Monday, October 21, 2013

back in kansas

There was a plague of drunks that night. Everyone did their share. We had three – one of them, a guy of twenty or so, was sprawled face down on the pavement outside a fast food place, so covered in vomit it looked like he himself must have been eaten by a larger species of clubber and vomited whole a while later. There’s an art to moving patients like this. You swaddle them in blankets before you even think of getting them up, then after a few essential obs, postural adjustments, tactical placing of bowls and inco pads, you transport them to hospital and roll them onto a trolley in A&E. And there they lie, a collection of noxious pupae, waiting for the alcoholic tide in their blood to recede so they can be re-born. You’ll see them later in the morning, tentatively unfolding the stinking wings that will carry them home.

Our third drunk doesn’t even have the decency to be soiled.
A young guy in pipe jeans, denim shirt and punky, sugar paste hair as sad and folded as he is now.
Two friends stand over him.
‘What’s happened?’ I ask them.
‘Dave drank too much and says he can’t go on.’
‘I can’t,’ says Dave. ‘I’ve puked my guts up and it really hurts.’
‘Was it just alcohol tonight, Dave?’
Just’ says the other friend. ‘Look – how long’s this going to take?’
I ignore her.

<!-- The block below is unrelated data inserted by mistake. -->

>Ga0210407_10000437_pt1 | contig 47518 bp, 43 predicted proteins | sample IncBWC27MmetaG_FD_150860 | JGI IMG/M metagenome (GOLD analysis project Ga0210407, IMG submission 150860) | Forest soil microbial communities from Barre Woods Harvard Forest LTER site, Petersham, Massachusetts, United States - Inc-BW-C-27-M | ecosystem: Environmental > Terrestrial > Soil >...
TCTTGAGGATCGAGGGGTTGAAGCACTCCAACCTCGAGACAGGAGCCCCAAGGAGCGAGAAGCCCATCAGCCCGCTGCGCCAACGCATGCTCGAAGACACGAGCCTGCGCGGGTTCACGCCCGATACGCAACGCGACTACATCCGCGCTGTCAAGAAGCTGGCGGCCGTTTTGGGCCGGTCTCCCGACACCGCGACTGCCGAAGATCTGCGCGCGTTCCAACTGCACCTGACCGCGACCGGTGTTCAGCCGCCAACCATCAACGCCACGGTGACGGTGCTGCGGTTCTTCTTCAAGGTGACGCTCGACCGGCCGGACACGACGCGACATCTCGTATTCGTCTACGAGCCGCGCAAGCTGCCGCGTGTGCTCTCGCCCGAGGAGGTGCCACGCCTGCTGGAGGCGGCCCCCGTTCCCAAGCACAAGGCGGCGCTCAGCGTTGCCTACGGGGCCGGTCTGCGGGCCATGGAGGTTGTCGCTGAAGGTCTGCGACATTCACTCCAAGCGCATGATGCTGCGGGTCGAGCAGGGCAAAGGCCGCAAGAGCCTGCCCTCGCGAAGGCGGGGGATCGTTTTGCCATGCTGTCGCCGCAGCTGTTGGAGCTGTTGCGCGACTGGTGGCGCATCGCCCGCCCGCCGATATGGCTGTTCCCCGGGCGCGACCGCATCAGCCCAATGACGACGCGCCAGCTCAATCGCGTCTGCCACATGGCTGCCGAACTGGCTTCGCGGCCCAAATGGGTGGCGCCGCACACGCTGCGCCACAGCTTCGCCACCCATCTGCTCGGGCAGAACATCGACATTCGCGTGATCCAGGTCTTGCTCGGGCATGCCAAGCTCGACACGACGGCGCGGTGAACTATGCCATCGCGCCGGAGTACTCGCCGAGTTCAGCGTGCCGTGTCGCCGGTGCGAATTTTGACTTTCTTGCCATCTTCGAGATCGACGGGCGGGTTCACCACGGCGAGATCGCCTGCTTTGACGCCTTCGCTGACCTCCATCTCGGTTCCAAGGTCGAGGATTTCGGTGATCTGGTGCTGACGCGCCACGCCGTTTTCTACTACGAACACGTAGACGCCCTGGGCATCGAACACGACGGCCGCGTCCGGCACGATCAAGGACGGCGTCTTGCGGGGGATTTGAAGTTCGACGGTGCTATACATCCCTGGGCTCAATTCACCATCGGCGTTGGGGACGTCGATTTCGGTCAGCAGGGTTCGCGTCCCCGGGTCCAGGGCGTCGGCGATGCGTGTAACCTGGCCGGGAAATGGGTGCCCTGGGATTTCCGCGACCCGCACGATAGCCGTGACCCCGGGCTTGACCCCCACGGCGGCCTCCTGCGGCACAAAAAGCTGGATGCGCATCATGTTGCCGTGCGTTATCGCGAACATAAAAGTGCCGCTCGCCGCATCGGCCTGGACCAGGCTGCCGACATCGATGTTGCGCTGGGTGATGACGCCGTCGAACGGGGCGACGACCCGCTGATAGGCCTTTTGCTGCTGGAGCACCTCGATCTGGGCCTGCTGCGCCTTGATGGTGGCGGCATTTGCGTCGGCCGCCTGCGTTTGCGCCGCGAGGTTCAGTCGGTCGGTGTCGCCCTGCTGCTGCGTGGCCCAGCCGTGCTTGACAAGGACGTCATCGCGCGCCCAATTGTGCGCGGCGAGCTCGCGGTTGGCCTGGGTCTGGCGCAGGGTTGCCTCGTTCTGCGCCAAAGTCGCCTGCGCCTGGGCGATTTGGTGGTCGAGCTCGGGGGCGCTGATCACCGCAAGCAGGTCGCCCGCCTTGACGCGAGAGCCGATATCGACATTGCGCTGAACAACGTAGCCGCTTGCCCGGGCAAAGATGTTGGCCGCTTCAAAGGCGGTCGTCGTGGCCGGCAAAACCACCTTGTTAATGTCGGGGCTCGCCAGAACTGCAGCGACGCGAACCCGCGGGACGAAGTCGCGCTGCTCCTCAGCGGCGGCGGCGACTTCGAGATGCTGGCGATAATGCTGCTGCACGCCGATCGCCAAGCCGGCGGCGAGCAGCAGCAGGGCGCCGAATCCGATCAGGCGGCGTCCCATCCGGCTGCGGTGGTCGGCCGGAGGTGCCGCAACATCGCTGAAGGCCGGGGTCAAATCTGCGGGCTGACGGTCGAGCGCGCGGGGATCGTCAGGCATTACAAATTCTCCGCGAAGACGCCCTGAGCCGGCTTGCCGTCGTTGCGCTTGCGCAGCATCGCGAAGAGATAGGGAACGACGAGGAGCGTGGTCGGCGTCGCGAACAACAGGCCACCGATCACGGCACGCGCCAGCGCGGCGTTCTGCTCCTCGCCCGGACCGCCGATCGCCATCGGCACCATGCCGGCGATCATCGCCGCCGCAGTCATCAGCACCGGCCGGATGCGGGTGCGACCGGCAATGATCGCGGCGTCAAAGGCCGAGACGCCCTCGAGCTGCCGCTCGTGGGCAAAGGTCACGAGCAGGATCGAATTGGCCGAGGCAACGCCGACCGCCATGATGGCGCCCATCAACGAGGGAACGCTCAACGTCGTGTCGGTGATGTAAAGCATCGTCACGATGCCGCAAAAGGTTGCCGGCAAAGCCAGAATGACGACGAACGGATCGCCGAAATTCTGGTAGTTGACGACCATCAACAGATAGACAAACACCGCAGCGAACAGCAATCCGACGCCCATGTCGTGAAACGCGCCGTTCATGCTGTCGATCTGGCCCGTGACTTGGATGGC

‘Have you had any recreational drugs tonight, Dave?’
His friends laugh; I look up and repeat the worn old line that we’re not the police, we don’t care if you do or don’t take drugs, but as health care professionals we need to know so we can treat you appropriately.
‘I don’t do drugs,’ says Dave, spitting on the pavement, and the groaning some more.
‘What’s your medical history? Any problems – heart, breathing, that kind of thing?’
He shakes his head.
‘On any meds?’
‘Allergic to any?’
‘What are you going to do with him?’ says the girl, checking the time on her phone. ‘We’re sorry to have called you but we didn’t know what else to do. The taxi said no.’
‘Take me home,’ says Dave. ‘Please take me home.’
Then groans as another bout of nausea rolls through him.
‘The only thing we can offer is a trip up the hospital. You can sober up there and get a cab home later.’
‘Why can’t you take me?’ he says, looking up. ‘Please? I just want to go home.’
‘Just run him home’ says the girl. ‘It won’t take long.’
I shake my head.
‘It’s not going to happen.’
Rae sighs.
‘How do you think that’ll play? When people hear the ambulance is giving free rides home when the taxis refuse?’
‘I know, but couldn’t you make an exception in this case? We promise we won’t tell.’
‘No,’ I tell them. ‘Absolutely not.’
Dave retches, then spits.
‘But he’s only had a bit too much to drink. He doesn’t need the hospital,’ says the girl.
‘I agree with you. And the hospital certainly doesn’t need him. Look. I’ll tell you what I’ll do. I’ll give you a blanket. You can wear that round your shoulders to keep warm, and here you are –have a vomit bowl, too, just in case. I think if you make a big effort and stand up straight, you’ll look well enough to go in a taxi. What do you think?’
He groans.
‘Just take me home,’ he says. ‘I want to go home.’
‘No – Forget it. It’s just not going to happen, Dave. You’ve got to be realistic.’
‘Open your eyes, Dorothy,’ says Rae, pulling off her gloves. ‘You’re back in Kansas now.’


tpals said...

Too much to ask that these people could arrange a designated driver before getting wasted?

Although this could be the answer to the NHS budget troubles...too drunk for the taxi? We can take you home for 200 quid cash. :)

Spence Kennedy said...